Once upon a time, there was a king in a cave.
Everyone in distress, and everyone in debt, and everyone bitter in soul gathered around him (1 Sam. 22:2). It wasn’t the life he imagined the day the oil ran down his head at his anointing. It wasn’t the day he pictured standing over Goliath’s slain body. It wasn’t the palace he once knew in Saul’s court. It was altogether different.
But the king didn’t complain. He welcomed this rag-tag group of men. He became their commander. He suffered with them in the wilderness.
Can you imagine it? A suffering king.
The cave at Adullam is King David’s unlikely palace. There amid these suffering ones, serving as a type of One to come, he found his place in the story of redemption. His heart is on full display. It isn’t inward but outward; not self-centered but thinking of others; not fearful but finding refuge in God. David is the king of the downcast and the outcast, the put out and put off, the debtor and drunkard and distressed. He was the kind of king the lowliest needed. The highest already had theirs.
While King David made his home in the cave, King Saul sat on the heights under a tamarisk tree. The men of his tribe surrounded him. Unlike David who sought to care for others, Saul cared only for himself. He wondered why no one told him where David was, why no one let him in on his secrets, why they all seemed to admire him when he couldn’t give them a field or a vineyard or a command of men. Saul was the big man on campus. Couldn’t they see that?
Well, Doeg the Edomite could. Why this brute found a home with Saul while the righteous David could not is an insight into Saul’s depravity. He was not a king of the people; merely a king for himself. The throne he sat upon wasn’t only Israel’s, God’s nation, it was also the one of his own heart. He was The Man, and couldn’t tolerate anyone else lurking in the shadows.
It’s surprising, then, that Saul listened to the one who did lurk in the shadows. The last time Doeg appears in the Bible he’s overhearing David’s conversation with Ahimelech the priest. David lies about his mission, pleading for food and weaponry. His intentions perhaps were good. Maybe he wanted to protect Ahimelech. He didn’t. Doeg ruined that plan. Once he found his way back to Saul, he spilled the beans.
And off Saul went.
The story of 1 Samuel 22:11-19 is hard to read. Saul summoned Ahimelech to see if what Doeg said was true. It was. Ahimelech had seen David and given him food. He also gave him the only weapon in his possession: Goliath’s sword. Angered, Saul said, “You shall surely die, Ahimelech, you and all your father’s house.”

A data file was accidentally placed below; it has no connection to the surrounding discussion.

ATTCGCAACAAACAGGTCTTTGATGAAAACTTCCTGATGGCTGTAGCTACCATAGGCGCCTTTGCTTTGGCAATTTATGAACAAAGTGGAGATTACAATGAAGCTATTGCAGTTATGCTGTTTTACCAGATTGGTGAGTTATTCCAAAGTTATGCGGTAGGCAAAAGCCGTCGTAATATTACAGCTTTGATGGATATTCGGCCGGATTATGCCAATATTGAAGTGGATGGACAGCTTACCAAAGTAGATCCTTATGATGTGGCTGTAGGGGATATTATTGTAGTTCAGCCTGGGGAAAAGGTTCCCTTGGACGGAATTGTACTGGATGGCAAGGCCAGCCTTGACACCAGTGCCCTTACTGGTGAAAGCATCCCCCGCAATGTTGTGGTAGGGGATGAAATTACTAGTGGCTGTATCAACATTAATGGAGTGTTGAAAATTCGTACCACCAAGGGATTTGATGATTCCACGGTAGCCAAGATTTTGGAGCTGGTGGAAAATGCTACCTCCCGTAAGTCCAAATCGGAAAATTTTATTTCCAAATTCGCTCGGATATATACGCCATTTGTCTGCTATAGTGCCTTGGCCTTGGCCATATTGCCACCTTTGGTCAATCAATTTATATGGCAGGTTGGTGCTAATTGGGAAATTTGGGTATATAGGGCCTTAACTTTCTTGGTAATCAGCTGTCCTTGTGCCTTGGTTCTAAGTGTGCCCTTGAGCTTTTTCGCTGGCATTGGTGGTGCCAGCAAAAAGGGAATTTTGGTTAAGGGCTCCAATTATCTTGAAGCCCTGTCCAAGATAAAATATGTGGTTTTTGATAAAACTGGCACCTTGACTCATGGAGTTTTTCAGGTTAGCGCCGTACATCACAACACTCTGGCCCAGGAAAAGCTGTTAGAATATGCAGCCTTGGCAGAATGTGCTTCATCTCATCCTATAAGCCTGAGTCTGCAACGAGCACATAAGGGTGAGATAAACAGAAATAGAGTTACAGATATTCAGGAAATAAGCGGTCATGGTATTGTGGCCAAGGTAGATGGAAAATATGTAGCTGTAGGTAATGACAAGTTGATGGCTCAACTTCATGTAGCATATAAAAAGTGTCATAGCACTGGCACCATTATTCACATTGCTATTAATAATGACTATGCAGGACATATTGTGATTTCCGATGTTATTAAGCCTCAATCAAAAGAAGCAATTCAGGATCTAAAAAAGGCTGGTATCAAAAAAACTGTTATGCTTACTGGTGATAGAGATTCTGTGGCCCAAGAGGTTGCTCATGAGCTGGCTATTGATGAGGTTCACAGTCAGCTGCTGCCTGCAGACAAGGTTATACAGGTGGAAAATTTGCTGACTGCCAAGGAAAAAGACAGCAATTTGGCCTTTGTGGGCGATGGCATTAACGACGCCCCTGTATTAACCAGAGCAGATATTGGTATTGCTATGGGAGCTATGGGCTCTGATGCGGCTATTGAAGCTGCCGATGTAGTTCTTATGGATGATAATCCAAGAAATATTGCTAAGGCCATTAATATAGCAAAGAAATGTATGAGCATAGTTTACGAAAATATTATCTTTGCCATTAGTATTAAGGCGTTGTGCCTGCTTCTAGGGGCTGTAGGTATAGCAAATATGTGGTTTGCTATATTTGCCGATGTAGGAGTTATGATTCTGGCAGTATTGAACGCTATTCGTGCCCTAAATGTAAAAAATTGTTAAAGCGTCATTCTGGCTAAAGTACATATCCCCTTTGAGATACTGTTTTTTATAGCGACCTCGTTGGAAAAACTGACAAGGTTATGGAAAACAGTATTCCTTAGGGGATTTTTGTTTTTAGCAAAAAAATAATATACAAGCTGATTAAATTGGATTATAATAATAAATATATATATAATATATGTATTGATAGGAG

But none of Saul’s men would strike the priests. How could they? These were the priests. How could they stand before God with the blood of the mediators on their hands? Leave it to the Edomite to do the dirty work. This was nothing new for his clan. Standing against God’s chosen was their way. He unsheathed his sword and put it to the priests, then to the men of Nob, then to the women, then to the children.
And Saul approved of their execution.
Ahimelech surely died, but not with all his father’s house. One escaped.
Abiathar fled after David. How he knew his whereabouts is a mystery but he found him nonetheless. He told him all Saul had done, the carnage he witnessed, the deaths that couldn’t be undone. The words of Saul probably rang in his ears, pounding his heart to the beat of despair, “You shall surely die.”
The king he ran from was like those of other nations. When it came right down to it, he couldn’t be trusted. Instead of learning from God’s law as delivered by the priests, he slaughtered them. Instead of remaining humble, his heart was lifted up above his brothers (Deuteronomy 17:18-20).
But the king he ran to was unlike those anywhere else. He was, after all, the kind of king who received such men: distressed, bitter, suffering. In his day of greatest need, Abiathar found a soft spot to land in the care of the king in the cave. “Stay with me; do not be afraid, for he who seeks my life seeks your life. With me you shall be in safekeeping” (1 Samuel 22:23).
Do not be afraid is one thing to say, another to receive, and yet another to apply. Fear is instinctual. It is rational. It keeps us safe and keeps us alive. But when our fears find their refuge, they can be put to rest finally and fully. David was such a refuge to Abiathar. Why? Because David was God’s king with God’s promises. Yes, a mutual enemy sought their life. But with David, Abiathar was safe—not because Saul couldn’t find them. In fact, he did very soon after. Abiathar was safe with David because David was safe with God. He was the anointed one, the Christ.
In Christ is where our fears find their refuge. It’s in the king in the cave, suffering alongside those unworthy in this world to be among the powerful. It’s in the king in the wilderness, taking command of people who have run out of options. It’s in the king who suffers not just alongside his people but for his people. It’s in the Christ who takes responsibility for everyone in distress, everyone in debt, everyone bitter in soul. It’s in the Christ who saves them even at great expense to himself.
It’s in the Christ where once upon a time becomes happily ever after. Maybe not in this life, but surely in the life to come. The good King wins, not by his might but by his weakness, not by his circumstance but in spite of it, not by his force but by his love.
There may be a time when you too must run for your life. If so, there is a king who has stooped low, and if you run to him, you shall be in safekeeping.
Editor’s Note: This article was originally published at thingsofthesort.com.